Among clinical and industrial important microorganisms Streptomyces are the largest source of natural products. But only a fraction of all Biosynthetic Gene Clusters in their genome is active under laboratory conditions. During the last years research has clarified the role of cyclic dimeric 3`-5` guanosine monophosphate, c-di-GMP, as an ubiquitous secondary messenger. It is not only a regulator of morphological development but also of the production of natural products. This makes it an interesting starting point for the development of new natural products. The production and degradation of c-di-GMP builds up the first layer of regulation. A set of enzymes with redundant or at least overlapping function is responsible for these reactions. Subsequently several effectors such as BldD or σWhiG affect the expression of many target genes. Through countless interactions within this system - comprising feedback loops and bilateral regulation - a multilayered system makes it possible to have a finely regulated system that can react quickly to external and internal environments. In this system c-di-GMP helps to provide BldD its function as the so called “master regulator” in Streptomyces. Interfering in this system with genetic manipulations such as knockouts or overexpression of genes led to altering levels of c-di-GMP. Thus, it was possible to change the production levels of produced natural products and activate silent gene clusters.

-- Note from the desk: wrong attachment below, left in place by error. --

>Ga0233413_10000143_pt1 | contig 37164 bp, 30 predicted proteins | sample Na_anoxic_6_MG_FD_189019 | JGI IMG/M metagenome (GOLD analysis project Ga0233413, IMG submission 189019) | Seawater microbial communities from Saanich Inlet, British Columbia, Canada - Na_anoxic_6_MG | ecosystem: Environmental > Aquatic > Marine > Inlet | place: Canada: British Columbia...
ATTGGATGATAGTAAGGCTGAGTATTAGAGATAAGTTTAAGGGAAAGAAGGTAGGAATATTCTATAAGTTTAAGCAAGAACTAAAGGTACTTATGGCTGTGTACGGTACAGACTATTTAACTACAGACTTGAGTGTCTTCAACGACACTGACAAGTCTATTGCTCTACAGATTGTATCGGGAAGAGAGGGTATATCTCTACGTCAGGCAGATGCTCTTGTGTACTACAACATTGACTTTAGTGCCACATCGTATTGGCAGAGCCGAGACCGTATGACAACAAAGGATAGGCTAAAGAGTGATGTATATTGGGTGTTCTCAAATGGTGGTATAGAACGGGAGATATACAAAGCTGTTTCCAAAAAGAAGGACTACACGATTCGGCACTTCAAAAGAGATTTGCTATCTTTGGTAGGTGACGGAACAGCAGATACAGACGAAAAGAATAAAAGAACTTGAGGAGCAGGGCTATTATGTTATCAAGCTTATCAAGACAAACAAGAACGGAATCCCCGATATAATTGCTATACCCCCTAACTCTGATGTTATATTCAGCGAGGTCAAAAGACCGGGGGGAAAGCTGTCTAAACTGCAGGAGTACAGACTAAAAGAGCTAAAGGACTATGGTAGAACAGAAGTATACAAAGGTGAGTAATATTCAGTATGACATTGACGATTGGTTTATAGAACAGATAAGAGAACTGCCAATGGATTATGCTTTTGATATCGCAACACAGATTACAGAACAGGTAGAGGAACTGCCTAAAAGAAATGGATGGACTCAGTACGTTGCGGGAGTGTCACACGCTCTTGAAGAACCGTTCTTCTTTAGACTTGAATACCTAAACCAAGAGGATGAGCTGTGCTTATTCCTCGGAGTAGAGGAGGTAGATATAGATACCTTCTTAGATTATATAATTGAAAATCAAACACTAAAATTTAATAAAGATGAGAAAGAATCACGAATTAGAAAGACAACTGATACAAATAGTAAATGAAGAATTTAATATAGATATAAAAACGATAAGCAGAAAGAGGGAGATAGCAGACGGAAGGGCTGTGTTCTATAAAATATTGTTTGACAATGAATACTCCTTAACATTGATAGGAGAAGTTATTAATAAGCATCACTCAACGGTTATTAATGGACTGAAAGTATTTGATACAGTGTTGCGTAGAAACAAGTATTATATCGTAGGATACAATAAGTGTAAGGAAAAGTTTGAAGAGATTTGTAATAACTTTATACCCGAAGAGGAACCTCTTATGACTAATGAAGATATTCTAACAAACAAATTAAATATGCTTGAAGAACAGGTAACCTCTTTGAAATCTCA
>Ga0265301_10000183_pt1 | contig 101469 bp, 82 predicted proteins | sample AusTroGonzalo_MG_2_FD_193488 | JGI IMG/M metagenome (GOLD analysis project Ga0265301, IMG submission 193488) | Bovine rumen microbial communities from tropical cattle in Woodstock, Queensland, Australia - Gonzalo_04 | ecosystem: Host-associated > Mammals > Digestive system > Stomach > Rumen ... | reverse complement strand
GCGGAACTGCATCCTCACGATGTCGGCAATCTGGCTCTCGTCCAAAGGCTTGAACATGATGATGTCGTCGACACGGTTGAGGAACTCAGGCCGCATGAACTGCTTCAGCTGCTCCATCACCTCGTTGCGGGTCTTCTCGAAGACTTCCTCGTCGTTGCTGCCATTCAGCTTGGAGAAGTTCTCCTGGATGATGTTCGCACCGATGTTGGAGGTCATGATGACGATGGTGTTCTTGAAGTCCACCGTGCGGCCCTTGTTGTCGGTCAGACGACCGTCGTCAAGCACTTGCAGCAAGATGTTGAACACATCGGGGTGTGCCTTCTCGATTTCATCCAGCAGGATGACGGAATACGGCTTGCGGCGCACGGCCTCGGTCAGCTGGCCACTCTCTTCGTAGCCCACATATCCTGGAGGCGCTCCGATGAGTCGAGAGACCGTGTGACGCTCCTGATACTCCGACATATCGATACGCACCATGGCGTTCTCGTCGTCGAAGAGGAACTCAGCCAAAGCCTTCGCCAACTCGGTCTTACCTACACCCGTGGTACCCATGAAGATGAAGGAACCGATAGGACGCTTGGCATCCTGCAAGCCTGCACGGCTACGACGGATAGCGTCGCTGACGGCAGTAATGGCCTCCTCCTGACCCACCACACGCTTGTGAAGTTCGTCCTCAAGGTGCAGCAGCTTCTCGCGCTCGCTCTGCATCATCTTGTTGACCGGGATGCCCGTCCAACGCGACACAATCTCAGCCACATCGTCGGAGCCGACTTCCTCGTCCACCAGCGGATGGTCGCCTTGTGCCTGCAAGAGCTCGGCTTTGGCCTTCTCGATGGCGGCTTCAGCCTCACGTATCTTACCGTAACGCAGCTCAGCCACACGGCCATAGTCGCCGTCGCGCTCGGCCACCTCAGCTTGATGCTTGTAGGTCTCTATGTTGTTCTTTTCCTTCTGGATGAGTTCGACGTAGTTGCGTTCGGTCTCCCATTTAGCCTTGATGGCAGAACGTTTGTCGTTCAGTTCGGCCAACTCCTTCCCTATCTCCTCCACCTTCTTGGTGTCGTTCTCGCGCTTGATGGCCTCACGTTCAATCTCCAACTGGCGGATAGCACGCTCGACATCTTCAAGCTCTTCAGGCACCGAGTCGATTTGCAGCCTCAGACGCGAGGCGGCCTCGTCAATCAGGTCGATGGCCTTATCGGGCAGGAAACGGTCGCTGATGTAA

c-di-GMP, Streptomyces, Natural products, Antibiotics, Second messengers